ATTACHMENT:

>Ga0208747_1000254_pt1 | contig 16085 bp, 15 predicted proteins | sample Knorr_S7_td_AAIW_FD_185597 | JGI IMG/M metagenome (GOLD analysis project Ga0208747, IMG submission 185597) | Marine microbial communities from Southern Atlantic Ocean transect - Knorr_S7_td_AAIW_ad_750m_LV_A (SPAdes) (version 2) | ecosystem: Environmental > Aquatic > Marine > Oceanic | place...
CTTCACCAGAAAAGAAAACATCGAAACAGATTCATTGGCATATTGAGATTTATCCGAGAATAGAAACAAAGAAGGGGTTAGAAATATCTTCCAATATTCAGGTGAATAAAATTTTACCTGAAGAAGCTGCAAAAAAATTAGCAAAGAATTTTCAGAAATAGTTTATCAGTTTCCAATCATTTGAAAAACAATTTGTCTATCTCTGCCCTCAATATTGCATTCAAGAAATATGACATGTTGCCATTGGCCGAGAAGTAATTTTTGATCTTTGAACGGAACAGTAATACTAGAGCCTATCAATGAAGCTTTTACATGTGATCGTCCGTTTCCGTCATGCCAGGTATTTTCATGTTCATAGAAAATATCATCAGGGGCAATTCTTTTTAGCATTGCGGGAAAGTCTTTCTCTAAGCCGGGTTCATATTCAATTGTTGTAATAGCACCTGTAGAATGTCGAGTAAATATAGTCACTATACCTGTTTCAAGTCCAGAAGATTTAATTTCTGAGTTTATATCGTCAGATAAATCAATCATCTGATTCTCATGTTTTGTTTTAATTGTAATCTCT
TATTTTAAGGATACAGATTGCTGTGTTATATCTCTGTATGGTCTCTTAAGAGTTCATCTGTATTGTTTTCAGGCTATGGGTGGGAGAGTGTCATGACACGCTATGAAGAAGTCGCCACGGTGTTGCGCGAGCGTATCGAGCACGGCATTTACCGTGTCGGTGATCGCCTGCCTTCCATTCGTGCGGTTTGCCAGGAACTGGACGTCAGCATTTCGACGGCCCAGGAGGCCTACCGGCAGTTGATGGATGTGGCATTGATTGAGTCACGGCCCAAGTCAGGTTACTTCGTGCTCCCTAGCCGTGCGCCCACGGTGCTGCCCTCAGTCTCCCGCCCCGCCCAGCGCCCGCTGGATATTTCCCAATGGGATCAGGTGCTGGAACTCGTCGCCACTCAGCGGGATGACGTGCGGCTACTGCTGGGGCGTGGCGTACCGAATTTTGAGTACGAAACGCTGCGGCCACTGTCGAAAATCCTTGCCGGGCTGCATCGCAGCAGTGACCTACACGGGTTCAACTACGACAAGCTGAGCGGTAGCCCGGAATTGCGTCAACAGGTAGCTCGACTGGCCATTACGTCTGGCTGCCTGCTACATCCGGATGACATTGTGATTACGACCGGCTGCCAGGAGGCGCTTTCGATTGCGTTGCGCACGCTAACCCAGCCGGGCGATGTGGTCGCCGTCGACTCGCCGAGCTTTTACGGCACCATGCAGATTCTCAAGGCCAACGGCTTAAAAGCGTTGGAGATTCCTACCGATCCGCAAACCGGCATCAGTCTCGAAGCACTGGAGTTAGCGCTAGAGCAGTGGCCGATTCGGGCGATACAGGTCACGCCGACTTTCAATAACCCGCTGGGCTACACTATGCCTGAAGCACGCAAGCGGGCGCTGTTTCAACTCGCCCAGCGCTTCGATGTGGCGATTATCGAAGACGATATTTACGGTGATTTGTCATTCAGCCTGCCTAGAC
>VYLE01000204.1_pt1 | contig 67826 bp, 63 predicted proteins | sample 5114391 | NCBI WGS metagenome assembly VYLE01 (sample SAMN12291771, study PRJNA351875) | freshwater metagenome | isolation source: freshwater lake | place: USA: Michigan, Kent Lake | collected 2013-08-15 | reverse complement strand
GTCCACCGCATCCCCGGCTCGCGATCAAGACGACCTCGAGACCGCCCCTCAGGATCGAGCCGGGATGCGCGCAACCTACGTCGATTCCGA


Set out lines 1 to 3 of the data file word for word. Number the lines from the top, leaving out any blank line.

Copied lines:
>Ga0208747_1000254_pt1 | contig 16085 bp, 15 predicted proteins | sample Knorr_S7_td_AAIW_FD_185597 | JGI IMG/M metagenome (GOLD analysis project Ga0208747, IMG submission 185597) | Marine microbial communities from Southern Atlantic Ocean transect - Knorr_S7_td_AAIW_ad_750m_LV_A (SPAdes) (version 2) | ecosystem: Environmental > Aquatic > Marine > Oceanic | place...
CTTCACCAGAAAAGAAAACATCGAAACAGATTCATTGGCATATTGAGATTTATCCGAGAATAGAAACAAAGAAGGGGTTAGAAATATCTTCCAATATTCAGGTGAATAAAATTTTACCTGAAGAAGCTGCAAAAAAATTAGCAAAGAATTTTCAGAAATAGTTTATCAGTTTCCAATCATTTGAAAAACAATTTGTCTATCTCTGCCCTCAATATTGCATTCAAGAAATATGACATGTTGCCATTGGCCGAGAAGTAATTTTTGATCTTTGAACGGAACAGTAATACTAGAGCCTATCAATGAAGCTTTTACATGTGATCGTCCGTTTCCGTCATGCCAGGTATTTTCATGTTCATAGAAAATATCATCAGGGGCAATTCTTTTTAGCATTGCGGGAAAGTCTTTCTCTAAGCCGGGTTCATATTCAATTGTTGTAATAGCACCTGTAGAATGTCGAGTAAATATAGTCACTATACCTGTTTCAAGTCCAGAAGATTTAATTTCTGAGTTTATATCGTCAGATAAATCAATCATCTGATTCTCATGTTTTGTTTTAATTGTAATCTCT
TATTTTAAGGATACAGATTGCTGTGTTATATCTCTGTATGGTCTCTTAAGAGTTCATCTGTATTGTTTTCAGGCTATGGGTGGGAGAGTGTCATGACACGCTATGAAGAAGTCGCCACGGTGTTGCGCGAGCGTATCGAGCACGGCATTTACCGTGTCGGTGATCGCCTGCCTTCCATTCGTGCGGTTTGCCAGGAACTGGACGTCAGCATTTCGACGGCCCAGGAGGCCTACCGGCAGTTGATGGATGTGGCATTGATTGAGTCACGGCCCAAGTCAGGTTACTTCGTGCTCCCTAGCCGTGCGCCCACGGTGCTGCCCTCAGTCTCCCGCCCCGCCCAGCGCCCGCTGGATATTTCCCAATGGGATCAGGTGCTGGAACTCGTCGCCACTCAGCGGGATGACGTGCGGCTACTGCTGGGGCGTGGCGTACCGAATTTTGAGTACGAAACGCTGCGGCCACTGTCGAAAATCCTTGCCGGGCTGCATCGCAGCAGTGACCTACACGGGTTCAACTACGACAAGCTGAGCGGTAGCCCGGAATTGCGTCAACAGGTAGCTCGACTGGCCATTACGTCTGGCTGCCTGCTACATCCGGATGACATTGTGATTACGACCGGCTGCCAGGAGGCGCTTTCGATTGCGTTGCGCACGCTAACCCAGCCGGGCGATGTGGTCGCCGTCGACTCGCCGAGCTTTTACGGCACCATGCAGATTCTCAAGGCCAACGGCTTAAAAGCGTTGGAGATTCCTACCGATCCGCAAACCGGCATCAGTCTCGAAGCACTGGAGTTAGCGCTAGAGCAGTGGCCGATTCGGGCGATACAGGTCACGCCGACTTTCAATAACCCGCTGGGCTACACTATGCCTGAAGCACGCAAGCGGGCGCTGTTTCAACTCGCCCAGCGCTTCGATGTGGCGATTATCGAAGACGATATTTACGGTGATTTGTCATTCAGCCTGCCTAGAC